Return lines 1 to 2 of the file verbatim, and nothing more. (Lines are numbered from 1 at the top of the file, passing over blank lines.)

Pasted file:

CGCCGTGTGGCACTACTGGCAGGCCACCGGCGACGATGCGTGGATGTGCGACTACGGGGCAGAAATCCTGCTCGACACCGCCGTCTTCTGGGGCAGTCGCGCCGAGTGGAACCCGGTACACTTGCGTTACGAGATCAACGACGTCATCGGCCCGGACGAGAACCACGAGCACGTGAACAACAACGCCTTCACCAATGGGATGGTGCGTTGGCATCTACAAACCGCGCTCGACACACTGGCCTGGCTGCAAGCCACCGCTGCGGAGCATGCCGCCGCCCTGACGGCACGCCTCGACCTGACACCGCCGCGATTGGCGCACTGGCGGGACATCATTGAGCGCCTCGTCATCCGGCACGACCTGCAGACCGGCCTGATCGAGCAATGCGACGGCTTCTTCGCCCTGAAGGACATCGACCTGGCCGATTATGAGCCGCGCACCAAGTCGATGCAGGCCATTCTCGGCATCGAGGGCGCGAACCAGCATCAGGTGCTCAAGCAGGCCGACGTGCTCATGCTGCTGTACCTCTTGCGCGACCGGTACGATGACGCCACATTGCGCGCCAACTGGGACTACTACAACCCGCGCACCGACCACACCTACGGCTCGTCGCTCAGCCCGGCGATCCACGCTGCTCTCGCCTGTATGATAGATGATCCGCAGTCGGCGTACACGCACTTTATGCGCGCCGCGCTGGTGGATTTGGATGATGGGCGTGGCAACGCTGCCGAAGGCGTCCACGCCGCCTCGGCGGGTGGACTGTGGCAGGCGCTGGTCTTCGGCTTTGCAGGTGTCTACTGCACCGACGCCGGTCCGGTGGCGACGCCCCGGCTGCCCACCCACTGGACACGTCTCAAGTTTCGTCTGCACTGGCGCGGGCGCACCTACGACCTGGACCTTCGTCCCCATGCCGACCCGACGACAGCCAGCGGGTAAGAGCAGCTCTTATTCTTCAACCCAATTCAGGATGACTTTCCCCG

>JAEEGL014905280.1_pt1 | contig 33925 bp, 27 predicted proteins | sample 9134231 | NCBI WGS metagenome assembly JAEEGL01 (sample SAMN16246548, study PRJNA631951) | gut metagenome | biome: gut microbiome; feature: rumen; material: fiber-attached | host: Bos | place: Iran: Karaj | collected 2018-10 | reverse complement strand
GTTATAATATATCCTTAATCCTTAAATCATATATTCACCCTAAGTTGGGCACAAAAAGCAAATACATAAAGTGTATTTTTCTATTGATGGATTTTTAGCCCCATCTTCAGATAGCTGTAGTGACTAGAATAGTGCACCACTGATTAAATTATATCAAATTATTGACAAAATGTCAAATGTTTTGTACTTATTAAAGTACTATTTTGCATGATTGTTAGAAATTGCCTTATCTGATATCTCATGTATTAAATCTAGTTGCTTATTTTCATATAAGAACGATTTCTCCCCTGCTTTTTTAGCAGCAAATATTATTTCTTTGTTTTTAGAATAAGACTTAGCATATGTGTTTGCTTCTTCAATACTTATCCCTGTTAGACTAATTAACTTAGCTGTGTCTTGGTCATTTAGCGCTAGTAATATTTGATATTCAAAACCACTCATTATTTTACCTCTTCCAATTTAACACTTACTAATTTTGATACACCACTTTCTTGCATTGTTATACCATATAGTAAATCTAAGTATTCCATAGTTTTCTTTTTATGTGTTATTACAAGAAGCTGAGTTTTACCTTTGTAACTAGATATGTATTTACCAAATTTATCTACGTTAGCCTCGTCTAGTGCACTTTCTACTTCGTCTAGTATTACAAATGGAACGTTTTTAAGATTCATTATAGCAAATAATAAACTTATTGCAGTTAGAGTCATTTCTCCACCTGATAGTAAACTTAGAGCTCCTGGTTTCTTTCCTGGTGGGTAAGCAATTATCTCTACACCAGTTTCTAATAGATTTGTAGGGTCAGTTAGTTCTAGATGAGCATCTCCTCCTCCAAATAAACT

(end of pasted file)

CGCCGTGTGGCACTACTGGCAGGCCACCGGCGACGATGCGTGGATGTGCGACTACGGGGCAGAAATCCTGCTCGACACCGCCGTCTTCTGGGGCAGTCGCGCCGAGTGGAACCCGGTACACTTGCGTTACGAGATCAACGACGTCATCGGCCCGGACGAGAACCACGAGCACGTGAACAACAACGCCTTCACCAATGGGATGGTGCGTTGGCATCTACAAACCGCGCTCGACACACTGGCCTGGCTGCAAGCCACCGCTGCGGAGCATGCCGCCGCCCTGACGGCACGCCTCGACCTGACACCGCCGCGATTGGCGCACTGGCGGGACATCATTGAGCGCCTCGTCATCCGGCACGACCTGCAGACCGGCCTGATCGAGCAATGCGACGGCTTCTTCGCCCTGAAGGACATCGACCTGGCCGATTATGAGCCGCGCACCAAGTCGATGCAGGCCATTCTCGGCATCGAGGGCGCGAACCAGCATCAGGTGCTCAAGCAGGCCGACGTGCTCATGCTGCTGTACCTCTTGCGCGACCGGTACGATGACGCCACATTGCGCGCCAACTGGGACTACTACAACCCGCGCACCGACCACACCTACGGCTCGTCGCTCAGCCCGGCGATCCACGCTGCTCTCGCCTGTATGATAGATGATCCGCAGTCGGCGTACACGCACTTTATGCGCGCCGCGCTGGTGGATTTGGATGATGGGCGTGGCAACGCTGCCGAAGGCGTCCACGCCGCCTCGGCGGGTGGACTGTGGCAGGCGCTGGTCTTCGGCTTTGCAGGTGTCTACTGCACCGACGCCGGTCCGGTGGCGACGCCCCGGCTGCCCACCCACTGGACACGTCTCAAGTTTCGTCTGCACTGGCGCGGGCGCACCTACGACCTGGACCTTCGTCCCCATGCCGACCCGACGACAGCCAGCGGGTAAGAGCAGCTCTTATTCTTCAACCCAATTCAGGATGACTTTCCCCG

>JAEEGL014905280.1_pt1 | contig 33925 bp, 27 predicted proteins | sample 9134231 | NCBI WGS metagenome assembly JAEEGL01 (sample SAMN16246548, study PRJNA631951) | gut metagenome | biome: gut microbiome; feature: rumen; material: fiber-attached | host: Bos | place: Iran: Karaj | collected 2018-10 | reverse complement strand